It’s January and after a month of decadence many people are on new diets, off to the gym and off off off the booze. It’s a good time for the NHS to issue new guidance on drinking, then. And for everyone to moan about it, while I feel smug (I’m not teetotal but I don’t drink much).
I mean, I know that the charities are a great cause. But there is the option to donate monthly (by direct debit should you wish) or periodically when you can afford. I just can’t see a reason to celebrate people who think that a month of not drinking deserves any kind of pat on the back, sponsored or otherwise.
Remember when being sponsored meant doing something hard or out of your comfort zone? Like a marathon or a swim or a 24 hour games playing marathon with your local youth group starting with energetic team sports like Short Cricket and Rounders and ending the following evening after some 30 odd hours awake (taking in the Friday spent at school) with a fraught game of snakes and ladders? The last one might just have been me.
Well not anymore.
Now we’re expected to sponsor the people that are known for getting themselves into bother, snoozing away their weekends dehydrated with their head next to last night’s donner kebab with sore feet from bad heels and even sorer heads, for not getting themselves into that kind of state. For a whole month.
Welcome back, the Dryathlon.
That’s right all of January. 31 whole days and nights.
We really should give these modern day saints a break and let them carry on. But really, what’s next? ‘Get your quids out ladies and Gents, dig deep, give generously. Dave from accounts is doing Amphetamine Free April for a local horse sanctuary.‘ Give me a break.
I mean, first off, if we really can’t abstain from drinking for a month there’s a problem. And I honestly think medical help should be sought (this isn’t me being funny or zany. I think that’s the start of addiction).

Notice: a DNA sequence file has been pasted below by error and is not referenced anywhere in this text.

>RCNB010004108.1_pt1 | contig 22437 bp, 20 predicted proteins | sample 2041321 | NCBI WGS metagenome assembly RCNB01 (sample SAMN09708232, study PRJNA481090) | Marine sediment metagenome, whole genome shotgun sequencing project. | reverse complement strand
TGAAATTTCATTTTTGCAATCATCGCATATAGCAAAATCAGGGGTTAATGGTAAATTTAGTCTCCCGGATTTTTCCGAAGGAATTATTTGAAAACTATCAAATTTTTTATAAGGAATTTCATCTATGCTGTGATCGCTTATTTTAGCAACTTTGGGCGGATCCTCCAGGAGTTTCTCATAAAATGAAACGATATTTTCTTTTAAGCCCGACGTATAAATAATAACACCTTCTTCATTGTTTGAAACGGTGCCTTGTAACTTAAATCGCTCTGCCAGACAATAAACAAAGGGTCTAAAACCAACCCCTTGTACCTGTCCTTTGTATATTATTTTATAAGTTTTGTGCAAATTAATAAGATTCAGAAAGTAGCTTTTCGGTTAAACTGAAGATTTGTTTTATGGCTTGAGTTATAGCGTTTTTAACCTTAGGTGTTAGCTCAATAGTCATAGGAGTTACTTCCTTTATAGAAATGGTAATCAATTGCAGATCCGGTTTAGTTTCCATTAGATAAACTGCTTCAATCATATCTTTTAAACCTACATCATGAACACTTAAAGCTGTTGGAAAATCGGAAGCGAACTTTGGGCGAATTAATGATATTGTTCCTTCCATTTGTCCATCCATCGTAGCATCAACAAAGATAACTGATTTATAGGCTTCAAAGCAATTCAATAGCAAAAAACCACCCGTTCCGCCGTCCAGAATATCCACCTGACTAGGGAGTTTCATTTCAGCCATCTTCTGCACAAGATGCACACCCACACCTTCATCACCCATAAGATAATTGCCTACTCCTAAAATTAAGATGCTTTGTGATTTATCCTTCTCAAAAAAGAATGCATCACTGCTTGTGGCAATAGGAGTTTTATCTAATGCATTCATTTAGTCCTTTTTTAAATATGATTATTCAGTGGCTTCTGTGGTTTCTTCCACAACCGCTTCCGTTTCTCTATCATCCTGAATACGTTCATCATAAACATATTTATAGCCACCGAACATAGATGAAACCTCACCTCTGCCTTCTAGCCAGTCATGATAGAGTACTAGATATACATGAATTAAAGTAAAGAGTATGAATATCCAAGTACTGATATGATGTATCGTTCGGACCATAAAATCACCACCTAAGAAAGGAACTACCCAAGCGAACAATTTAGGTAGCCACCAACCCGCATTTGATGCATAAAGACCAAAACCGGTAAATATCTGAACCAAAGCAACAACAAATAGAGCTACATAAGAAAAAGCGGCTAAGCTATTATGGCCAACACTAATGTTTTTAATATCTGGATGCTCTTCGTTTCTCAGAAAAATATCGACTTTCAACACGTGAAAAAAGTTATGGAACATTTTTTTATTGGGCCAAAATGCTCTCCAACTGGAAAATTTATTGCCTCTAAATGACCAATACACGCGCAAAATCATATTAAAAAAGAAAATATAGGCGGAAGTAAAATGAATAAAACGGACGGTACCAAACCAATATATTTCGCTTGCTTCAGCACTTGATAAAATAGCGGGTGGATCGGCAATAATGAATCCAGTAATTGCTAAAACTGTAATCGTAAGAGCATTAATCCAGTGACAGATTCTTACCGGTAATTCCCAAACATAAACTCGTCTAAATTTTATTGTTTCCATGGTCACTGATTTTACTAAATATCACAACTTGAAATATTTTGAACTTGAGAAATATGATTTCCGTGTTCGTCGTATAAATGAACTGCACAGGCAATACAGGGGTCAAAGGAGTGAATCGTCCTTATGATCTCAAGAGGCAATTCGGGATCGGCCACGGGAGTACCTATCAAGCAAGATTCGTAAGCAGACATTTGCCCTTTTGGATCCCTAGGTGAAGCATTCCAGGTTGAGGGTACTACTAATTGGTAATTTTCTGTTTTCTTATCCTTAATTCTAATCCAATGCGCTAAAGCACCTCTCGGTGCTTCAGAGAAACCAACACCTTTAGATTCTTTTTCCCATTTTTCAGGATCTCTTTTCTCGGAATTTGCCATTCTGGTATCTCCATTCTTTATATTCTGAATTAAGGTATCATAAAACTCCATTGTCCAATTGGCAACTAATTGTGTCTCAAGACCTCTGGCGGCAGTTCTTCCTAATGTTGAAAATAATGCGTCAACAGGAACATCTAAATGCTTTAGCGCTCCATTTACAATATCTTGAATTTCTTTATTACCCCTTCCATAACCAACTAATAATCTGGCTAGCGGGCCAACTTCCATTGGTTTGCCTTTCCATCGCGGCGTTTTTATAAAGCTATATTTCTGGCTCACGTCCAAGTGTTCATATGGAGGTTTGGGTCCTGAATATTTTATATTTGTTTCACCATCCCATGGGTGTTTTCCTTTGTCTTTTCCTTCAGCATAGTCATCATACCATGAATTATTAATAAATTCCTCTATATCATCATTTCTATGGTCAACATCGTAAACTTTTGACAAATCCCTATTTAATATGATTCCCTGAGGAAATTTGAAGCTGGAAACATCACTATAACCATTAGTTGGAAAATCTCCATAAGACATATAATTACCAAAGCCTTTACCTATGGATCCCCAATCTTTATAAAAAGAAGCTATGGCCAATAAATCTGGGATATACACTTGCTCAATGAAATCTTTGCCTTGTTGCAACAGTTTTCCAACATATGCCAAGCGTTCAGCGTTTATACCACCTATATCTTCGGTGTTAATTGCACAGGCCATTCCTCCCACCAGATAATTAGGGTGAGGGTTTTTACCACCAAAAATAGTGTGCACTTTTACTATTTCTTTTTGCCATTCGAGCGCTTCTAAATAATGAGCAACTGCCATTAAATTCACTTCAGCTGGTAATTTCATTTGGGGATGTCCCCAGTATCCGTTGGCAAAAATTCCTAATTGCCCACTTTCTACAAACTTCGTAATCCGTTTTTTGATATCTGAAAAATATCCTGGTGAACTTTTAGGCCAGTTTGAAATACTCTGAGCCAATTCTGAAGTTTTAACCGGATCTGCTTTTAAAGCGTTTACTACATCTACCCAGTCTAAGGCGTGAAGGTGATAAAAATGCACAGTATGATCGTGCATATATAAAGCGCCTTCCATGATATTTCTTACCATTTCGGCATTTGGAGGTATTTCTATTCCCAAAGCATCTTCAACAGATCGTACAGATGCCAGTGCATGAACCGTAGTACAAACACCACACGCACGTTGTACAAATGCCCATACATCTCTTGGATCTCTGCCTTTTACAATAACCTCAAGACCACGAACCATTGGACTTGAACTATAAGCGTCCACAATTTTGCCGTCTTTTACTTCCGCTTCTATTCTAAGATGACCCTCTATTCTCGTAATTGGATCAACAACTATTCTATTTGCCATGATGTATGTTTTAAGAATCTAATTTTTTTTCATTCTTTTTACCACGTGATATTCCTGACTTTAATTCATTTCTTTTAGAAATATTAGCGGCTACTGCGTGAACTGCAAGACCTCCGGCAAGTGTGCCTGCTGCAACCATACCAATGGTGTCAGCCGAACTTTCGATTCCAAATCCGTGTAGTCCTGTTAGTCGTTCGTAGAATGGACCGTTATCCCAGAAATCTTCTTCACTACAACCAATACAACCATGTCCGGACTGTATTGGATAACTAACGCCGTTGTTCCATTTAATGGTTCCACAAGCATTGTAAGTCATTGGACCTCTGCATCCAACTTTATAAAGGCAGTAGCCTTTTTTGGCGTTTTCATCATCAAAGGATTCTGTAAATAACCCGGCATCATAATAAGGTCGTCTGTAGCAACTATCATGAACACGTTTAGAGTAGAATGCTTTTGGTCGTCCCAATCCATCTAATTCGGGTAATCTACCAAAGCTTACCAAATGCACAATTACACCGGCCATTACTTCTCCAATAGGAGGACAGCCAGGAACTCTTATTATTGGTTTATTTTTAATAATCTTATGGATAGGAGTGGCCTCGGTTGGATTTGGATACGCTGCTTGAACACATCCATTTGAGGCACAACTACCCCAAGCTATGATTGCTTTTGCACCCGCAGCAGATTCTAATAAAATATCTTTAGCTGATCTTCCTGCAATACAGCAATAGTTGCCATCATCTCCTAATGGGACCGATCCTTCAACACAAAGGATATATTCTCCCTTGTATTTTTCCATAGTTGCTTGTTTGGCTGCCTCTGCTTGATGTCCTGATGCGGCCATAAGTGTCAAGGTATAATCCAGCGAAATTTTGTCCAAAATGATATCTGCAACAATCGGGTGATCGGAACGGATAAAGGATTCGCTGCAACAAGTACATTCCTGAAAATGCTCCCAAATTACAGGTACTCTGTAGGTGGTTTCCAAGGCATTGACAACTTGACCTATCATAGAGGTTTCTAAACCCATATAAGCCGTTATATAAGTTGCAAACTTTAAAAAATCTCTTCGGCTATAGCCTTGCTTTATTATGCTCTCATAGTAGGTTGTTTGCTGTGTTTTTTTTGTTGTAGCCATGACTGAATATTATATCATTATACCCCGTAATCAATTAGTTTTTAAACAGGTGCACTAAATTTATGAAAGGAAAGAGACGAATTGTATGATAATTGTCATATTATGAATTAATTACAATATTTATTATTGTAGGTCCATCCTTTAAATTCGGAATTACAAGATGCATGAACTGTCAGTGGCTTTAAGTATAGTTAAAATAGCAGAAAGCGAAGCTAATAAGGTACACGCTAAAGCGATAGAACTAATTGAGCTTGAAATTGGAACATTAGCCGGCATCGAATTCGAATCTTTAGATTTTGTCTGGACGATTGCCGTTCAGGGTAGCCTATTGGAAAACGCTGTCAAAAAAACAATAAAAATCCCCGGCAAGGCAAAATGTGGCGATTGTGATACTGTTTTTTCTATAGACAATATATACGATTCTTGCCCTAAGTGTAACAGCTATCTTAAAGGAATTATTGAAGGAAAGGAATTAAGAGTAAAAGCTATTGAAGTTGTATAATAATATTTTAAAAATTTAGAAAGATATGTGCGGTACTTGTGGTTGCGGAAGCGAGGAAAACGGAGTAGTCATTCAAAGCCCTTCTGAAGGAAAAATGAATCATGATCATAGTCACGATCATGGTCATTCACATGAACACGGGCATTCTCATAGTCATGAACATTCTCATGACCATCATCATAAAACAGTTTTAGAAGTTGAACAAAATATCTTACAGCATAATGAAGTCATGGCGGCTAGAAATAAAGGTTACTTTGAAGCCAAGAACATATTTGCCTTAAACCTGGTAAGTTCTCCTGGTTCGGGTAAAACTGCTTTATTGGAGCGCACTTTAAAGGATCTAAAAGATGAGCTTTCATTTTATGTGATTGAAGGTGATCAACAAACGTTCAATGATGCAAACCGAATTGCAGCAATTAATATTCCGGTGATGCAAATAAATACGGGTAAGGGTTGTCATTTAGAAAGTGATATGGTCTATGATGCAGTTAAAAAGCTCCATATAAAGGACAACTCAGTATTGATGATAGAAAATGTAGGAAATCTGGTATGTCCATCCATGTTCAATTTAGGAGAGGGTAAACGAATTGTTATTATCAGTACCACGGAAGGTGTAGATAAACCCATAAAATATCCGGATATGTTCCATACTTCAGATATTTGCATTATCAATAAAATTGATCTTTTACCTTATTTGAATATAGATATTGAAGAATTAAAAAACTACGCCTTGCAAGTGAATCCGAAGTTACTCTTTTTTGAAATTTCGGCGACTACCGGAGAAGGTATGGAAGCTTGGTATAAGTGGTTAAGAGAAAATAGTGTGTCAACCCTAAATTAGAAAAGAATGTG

Pair this with the constant social media updates of said “Sober Heros” and how they can’t go out this weekend because they’re not drinking this month. FYI it is possible to go out and not drink. Wacky idea but just because everyone else seems to be, you don’t have to. As your mum might say ‘if they all jumped from a cliff, would you?’
Not drinking doesn’t render you a hermit and- newsflash- it is possible to have fun without drinking (and vice versa, which is another reason to give not drinking a try without being sponsored for the pleasure).
Rant over. Now, let’s just look forward to the 1 February when we have to see social media flooded with photos of that ‘well earned’ first drink, the congratulations and the tales of the struggle. But unlike marathon runners there will be no blisters or sore nipples. There’ll be no injuries. There will be no personal best.
What there will be is someone expecting me to congratulate them for managing to do nothing. Literally.